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Do we really need sexy mass transit vehicles?

Cities like Wellington have a strong case for choosing BRT over light rail when it comes to transit expansion, especially when looking for an efficient and low cost solution. Plus, riders may ultimately not really care how sexy a transit vehicle is — provided it picks them up soon and takes them where they need to go.



10 August 2013 - When the city of Wellington, New Zealand, decided to expand its public transit system, Mayor Celia Wade-Brown initially favoured light rail as the so-called sexy option. Then the project estimates came in.


According to the Dominion Post, the capital budget for Light Rail Transit (LRT) came to $940 million, while those for Bus Rapid Transit (BRT) came to only $207 million. And this despite the fact that BRT was expected to reap a greater return for the city.


That was enough to convince Wade-Brown, who subsequently called BRT "nearly as sexy as light rail and a lot cheaper."

BRT and light rail are often considered side-by-side when a city decides to enhance transit in a densely populated corridor or build an entirely new system for the metro region. To be sure, they have many similarities, including exclusive lanes and attractive stations (when done right). Light rail proponents typically point to capacity and style as selling points, whereas BRT proponents often point to price.


While the relative costs of BRT and LRT have been studied for years — with the US General Accounting Office (GAO) finding more than a decade ago that BRT was indeed generally cheaper, at least when it came to capital construction — researchers have yet to explore their relative popularity among riders. In other words, all else being the same, do riders really prefer one of these modes to the other?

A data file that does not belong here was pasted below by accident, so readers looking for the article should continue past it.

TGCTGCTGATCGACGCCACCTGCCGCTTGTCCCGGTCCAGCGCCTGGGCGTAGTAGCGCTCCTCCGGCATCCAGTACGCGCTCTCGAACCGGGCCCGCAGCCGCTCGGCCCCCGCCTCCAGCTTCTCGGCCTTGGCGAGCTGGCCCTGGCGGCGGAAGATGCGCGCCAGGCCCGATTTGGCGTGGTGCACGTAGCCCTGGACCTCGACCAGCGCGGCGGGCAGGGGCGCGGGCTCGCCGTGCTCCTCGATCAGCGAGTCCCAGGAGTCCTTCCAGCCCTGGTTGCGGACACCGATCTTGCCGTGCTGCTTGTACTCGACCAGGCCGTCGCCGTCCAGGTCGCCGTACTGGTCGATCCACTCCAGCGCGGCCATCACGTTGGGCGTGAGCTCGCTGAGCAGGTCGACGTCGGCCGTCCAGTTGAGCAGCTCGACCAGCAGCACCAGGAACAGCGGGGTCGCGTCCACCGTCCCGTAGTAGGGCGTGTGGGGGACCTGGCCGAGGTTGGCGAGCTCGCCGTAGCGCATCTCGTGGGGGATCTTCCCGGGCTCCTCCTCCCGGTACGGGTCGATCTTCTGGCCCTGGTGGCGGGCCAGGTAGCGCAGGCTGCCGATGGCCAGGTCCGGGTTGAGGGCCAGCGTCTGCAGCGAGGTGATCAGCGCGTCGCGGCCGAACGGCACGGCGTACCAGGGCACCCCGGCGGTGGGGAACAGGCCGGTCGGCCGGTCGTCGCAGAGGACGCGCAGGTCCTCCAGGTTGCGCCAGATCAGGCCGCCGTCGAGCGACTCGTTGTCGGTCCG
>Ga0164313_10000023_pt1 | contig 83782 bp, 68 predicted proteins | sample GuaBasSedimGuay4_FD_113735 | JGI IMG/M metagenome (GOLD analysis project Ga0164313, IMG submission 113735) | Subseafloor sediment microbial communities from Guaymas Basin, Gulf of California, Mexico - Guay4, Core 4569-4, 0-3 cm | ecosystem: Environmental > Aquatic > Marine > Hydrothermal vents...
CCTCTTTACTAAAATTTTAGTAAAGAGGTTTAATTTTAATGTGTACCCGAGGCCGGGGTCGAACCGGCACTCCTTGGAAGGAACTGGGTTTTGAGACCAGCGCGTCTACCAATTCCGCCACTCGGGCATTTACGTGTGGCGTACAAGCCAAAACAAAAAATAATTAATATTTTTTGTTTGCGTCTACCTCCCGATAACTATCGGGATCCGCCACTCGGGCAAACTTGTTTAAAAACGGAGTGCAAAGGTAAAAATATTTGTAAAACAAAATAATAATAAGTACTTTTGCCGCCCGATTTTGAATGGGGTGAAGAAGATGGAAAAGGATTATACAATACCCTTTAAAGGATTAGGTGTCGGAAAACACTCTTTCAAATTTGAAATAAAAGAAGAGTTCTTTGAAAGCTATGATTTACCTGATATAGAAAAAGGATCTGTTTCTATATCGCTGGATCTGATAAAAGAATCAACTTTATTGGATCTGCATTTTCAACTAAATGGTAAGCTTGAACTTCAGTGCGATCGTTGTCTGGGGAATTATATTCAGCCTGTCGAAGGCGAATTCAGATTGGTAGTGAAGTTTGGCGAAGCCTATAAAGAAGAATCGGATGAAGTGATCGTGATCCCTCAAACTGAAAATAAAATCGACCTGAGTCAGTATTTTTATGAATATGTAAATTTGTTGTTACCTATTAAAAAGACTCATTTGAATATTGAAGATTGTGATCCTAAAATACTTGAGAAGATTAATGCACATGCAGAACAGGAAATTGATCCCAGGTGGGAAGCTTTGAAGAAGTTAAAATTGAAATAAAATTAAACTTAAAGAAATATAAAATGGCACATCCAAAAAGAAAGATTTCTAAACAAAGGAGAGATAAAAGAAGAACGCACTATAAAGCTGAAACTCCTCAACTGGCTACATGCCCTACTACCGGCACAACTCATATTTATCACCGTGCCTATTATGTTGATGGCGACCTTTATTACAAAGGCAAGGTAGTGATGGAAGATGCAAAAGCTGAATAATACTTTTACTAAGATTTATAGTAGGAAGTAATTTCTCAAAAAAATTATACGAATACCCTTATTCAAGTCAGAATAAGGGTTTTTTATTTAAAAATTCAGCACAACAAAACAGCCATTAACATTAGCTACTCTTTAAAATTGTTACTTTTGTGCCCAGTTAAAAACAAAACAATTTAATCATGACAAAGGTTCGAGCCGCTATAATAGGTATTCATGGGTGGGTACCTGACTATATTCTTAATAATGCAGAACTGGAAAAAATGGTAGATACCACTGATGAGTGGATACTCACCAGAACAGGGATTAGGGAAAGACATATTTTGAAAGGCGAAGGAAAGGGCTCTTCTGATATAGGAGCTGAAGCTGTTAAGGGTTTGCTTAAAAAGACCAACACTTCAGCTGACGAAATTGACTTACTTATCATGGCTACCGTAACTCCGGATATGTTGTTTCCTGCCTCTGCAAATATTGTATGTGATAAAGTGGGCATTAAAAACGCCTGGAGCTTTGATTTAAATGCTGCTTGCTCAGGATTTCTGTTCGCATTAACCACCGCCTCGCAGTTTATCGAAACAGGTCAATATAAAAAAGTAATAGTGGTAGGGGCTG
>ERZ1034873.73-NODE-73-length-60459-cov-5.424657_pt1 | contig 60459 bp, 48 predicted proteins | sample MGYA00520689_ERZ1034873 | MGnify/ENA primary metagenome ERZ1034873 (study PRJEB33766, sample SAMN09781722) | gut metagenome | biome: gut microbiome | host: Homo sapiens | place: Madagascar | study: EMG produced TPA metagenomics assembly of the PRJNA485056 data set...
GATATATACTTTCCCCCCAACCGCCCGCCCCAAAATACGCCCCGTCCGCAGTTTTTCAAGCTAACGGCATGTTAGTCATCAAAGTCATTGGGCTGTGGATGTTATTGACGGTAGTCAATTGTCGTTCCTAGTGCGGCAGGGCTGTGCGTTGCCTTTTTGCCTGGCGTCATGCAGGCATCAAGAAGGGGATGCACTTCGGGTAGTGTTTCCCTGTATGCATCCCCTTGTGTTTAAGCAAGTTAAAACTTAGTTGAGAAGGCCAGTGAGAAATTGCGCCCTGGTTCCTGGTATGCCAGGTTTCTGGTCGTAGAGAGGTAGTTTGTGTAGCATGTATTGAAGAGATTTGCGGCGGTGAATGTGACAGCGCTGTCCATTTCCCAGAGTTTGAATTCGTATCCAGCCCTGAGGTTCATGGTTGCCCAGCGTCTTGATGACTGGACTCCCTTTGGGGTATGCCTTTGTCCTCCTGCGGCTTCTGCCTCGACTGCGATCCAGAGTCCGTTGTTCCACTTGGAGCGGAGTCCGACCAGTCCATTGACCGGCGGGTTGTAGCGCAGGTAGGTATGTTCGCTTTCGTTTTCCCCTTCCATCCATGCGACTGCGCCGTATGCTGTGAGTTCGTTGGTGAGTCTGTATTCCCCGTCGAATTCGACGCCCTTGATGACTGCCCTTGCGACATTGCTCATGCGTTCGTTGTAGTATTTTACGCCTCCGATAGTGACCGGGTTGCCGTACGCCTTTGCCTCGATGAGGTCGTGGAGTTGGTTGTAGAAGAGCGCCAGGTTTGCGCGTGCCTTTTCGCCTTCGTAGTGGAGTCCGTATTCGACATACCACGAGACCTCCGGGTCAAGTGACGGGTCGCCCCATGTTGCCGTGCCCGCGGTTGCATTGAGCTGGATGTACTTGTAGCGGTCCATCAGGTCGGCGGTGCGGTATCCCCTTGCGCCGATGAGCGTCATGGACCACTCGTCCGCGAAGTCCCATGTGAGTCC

“They kind of do, but mostly they don’t”, according to new work done by Graham Currie and Alexa Delbosc of Monash University in Australia, published in the latest issue of the Journal of Public Transportation. Currie and Delbosc gathered data on 44 BRT systems in Australia and 57 light rail systems (including streetcars) from Australia, Europe, and North America. They measured success in terms of passenger boardings per kilometre during the years 2001 to 2009. Then they considered a number of variables — from service level to city density to car ownership — that might also influence ridership in the metro region.


Currie and Delbosc found that when the greater capacity of light rail cars was accounted for, the difference in mode (BRT versus light rail) no longer predicted ridership. They found that routes with higher service levels are more efficient and attract more riders than low service routes and that good service, above all, is the key to good transit.


BRT: a smart, efficient, affordable, green, safe and user-friendly move.


Read more on Bus Rapid Transit – the mobility hit for Smart and efficient cities!



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